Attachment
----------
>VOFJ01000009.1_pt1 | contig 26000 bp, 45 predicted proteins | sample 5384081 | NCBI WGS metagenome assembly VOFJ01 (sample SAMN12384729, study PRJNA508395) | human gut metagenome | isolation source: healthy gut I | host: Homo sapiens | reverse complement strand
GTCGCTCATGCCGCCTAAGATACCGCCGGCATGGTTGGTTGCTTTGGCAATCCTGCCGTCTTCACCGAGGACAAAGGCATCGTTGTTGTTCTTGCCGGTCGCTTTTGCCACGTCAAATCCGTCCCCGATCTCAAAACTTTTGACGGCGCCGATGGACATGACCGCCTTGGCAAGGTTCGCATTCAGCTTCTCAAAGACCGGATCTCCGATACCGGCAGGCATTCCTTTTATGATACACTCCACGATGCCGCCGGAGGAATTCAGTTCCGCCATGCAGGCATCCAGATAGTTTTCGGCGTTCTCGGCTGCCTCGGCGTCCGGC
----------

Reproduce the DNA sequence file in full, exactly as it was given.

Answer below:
>VOFJ01000009.1_pt1 | contig 26000 bp, 45 predicted proteins | sample 5384081 | NCBI WGS metagenome assembly VOFJ01 (sample SAMN12384729, study PRJNA508395) | human gut metagenome | isolation source: healthy gut I | host: Homo sapiens | reverse complement strand
GTCGCTCATGCCGCCTAAGATACCGCCGGCATGGTTGGTTGCTTTGGCAATCCTGCCGTCTTCACCGAGGACAAAGGCATCGTTGTTGTTCTTGCCGGTCGCTTTTGCCACGTCAAATCCGTCCCCGATCTCAAAACTTTTGACGGCGCCGATGGACATGACCGCCTTGGCAAGGTTCGCATTCAGCTTCTCAAAGACCGGATCTCCGATACCGGCAGGCATTCCTTTTATGATACACTCCACGATGCCGCCGGAGGAATTCAGTTCCGCCATGCAGGCATCCAGATAGTTTTCGGCGTTCTCGGCTGCCTCGGCGTCCGGC